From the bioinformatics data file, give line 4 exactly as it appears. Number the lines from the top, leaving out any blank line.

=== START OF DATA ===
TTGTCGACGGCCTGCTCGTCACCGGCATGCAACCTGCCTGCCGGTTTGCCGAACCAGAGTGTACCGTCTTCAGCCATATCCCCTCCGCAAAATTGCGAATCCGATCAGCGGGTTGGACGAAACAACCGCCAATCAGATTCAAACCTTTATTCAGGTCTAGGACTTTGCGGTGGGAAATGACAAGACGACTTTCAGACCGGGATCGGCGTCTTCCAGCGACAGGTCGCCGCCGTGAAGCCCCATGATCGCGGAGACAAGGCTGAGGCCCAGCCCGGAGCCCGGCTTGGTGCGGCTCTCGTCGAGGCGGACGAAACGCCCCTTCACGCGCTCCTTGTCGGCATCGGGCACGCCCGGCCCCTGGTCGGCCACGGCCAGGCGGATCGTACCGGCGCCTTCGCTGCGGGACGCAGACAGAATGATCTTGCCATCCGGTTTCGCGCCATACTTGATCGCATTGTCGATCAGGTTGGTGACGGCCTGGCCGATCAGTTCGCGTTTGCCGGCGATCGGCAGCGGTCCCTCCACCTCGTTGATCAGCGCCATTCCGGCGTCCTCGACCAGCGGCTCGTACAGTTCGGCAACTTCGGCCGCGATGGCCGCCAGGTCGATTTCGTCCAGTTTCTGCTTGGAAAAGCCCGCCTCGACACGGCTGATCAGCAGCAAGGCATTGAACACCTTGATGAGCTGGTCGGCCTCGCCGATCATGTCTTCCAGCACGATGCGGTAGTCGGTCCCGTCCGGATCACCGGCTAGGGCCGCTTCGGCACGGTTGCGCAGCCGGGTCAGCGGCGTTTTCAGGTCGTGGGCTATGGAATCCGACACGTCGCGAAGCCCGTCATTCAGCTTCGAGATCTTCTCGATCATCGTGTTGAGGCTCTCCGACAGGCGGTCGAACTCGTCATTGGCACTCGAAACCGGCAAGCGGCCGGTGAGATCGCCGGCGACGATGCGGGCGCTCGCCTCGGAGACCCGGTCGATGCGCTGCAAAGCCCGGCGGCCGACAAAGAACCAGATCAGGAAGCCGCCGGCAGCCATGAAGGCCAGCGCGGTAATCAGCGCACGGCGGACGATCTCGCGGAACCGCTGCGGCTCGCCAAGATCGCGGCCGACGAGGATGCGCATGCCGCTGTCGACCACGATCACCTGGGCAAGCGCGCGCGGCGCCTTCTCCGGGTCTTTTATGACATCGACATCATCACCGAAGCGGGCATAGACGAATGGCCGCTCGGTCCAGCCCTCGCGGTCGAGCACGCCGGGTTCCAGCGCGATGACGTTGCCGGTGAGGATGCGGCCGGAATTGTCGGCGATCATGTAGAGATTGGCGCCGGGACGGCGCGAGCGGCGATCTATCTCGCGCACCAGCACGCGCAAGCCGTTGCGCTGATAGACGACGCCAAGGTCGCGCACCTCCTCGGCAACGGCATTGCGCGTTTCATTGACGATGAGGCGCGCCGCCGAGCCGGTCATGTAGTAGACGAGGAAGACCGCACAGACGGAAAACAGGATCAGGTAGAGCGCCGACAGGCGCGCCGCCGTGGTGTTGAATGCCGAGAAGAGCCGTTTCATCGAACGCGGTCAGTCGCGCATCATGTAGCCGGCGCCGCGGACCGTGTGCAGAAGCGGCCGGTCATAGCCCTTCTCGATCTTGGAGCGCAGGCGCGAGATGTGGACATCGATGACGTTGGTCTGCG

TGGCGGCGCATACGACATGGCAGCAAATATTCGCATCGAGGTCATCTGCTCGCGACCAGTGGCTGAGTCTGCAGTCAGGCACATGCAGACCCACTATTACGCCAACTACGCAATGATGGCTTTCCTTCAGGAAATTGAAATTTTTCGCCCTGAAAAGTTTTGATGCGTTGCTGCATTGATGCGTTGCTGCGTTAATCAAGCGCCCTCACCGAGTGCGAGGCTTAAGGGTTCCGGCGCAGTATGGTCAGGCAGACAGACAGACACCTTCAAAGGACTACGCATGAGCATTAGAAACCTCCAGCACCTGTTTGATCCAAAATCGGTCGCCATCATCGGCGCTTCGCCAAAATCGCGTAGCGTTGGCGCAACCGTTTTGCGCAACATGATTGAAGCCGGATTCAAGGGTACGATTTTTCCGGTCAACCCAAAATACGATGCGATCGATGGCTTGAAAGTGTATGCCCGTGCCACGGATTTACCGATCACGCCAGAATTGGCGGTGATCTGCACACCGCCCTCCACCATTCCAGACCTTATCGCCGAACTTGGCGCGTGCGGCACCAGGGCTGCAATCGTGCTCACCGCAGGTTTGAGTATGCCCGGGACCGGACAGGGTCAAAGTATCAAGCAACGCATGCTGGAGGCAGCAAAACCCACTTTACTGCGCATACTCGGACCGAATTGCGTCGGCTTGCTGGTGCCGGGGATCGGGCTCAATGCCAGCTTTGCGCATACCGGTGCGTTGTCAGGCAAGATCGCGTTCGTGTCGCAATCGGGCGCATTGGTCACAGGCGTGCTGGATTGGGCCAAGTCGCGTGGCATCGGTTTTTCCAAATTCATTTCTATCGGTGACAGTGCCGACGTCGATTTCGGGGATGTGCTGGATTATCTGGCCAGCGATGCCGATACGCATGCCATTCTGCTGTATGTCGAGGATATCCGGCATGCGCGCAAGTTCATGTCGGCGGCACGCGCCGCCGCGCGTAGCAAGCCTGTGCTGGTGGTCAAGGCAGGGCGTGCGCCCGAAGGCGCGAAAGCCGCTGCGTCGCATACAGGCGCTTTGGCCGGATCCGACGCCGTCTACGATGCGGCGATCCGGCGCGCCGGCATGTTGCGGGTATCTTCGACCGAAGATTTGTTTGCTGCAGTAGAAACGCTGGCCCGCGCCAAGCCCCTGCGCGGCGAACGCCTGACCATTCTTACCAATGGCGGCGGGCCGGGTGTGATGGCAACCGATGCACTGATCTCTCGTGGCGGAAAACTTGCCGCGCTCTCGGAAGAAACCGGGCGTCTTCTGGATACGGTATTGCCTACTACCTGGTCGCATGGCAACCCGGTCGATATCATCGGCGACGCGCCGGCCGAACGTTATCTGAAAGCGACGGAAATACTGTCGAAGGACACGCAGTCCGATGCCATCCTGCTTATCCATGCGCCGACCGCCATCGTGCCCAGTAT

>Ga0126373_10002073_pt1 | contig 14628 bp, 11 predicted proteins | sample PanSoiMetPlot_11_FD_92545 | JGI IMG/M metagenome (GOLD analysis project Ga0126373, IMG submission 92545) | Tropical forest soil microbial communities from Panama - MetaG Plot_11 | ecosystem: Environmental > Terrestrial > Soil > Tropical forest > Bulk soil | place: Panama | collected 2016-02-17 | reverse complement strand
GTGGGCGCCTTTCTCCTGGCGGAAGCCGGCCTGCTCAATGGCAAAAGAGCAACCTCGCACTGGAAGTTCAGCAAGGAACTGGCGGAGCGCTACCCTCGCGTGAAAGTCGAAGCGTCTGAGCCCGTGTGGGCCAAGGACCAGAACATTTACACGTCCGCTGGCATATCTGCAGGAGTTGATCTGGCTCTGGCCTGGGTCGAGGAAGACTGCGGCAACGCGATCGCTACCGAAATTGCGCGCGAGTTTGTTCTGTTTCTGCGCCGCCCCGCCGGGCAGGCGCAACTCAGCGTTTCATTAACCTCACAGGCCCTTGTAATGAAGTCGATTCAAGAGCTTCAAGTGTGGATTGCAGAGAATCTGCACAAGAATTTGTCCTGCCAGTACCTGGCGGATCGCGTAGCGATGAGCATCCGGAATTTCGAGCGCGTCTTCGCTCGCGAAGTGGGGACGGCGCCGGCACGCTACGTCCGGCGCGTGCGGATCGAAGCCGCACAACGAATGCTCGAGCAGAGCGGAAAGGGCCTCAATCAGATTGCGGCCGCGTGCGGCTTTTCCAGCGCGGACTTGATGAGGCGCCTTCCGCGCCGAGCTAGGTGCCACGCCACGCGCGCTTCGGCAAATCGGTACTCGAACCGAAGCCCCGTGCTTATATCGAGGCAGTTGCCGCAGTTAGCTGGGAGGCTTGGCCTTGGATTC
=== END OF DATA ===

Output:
GTGGGCGCCTTTCTCCTGGCGGAAGCCGGCCTGCTCAATGGCAAAAGAGCAACCTCGCACTGGAAGTTCAGCAAGGAACTGGCGGAGCGCTACCCTCGCGTGAAAGTCGAAGCGTCTGAGCCCGTGTGGGCCAAGGACCAGAACATTTACACGTCCGCTGGCATATCTGCAGGAGTTGATCTGGCTCTGGCCTGGGTCGAGGAAGACTGCGGCAACGCGATCGCTACCGAAATTGCGCGCGAGTTTGTTCTGTTTCTGCGCCGCCCCGCCGGGCAGGCGCAACTCAGCGTTTCATTAACCTCACAGGCCCTTGTAATGAAGTCGATTCAAGAGCTTCAAGTGTGGATTGCAGAGAATCTGCACAAGAATTTGTCCTGCCAGTACCTGGCGGATCGCGTAGCGATGAGCATCCGGAATTTCGAGCGCGTCTTCGCTCGCGAAGTGGGGACGGCGCCGGCACGCTACGTCCGGCGCGTGCGGATCGAAGCCGCACAACGAATGCTCGAGCAGAGCGGAAAGGGCCTCAATCAGATTGCGGCCGCGTGCGGCTTTTCCAGCGCGGACTTGATGAGGCGCCTTCCGCGCCGAGCTAGGTGCCACGCCACGCGCGCTTCGGCAAATCGGTACTCGAACCGAAGCCCCGTGCTTATATCGAGGCAGTTGCCGCAGTTAGCTGGGAGGCTTGGCCTTGGATTC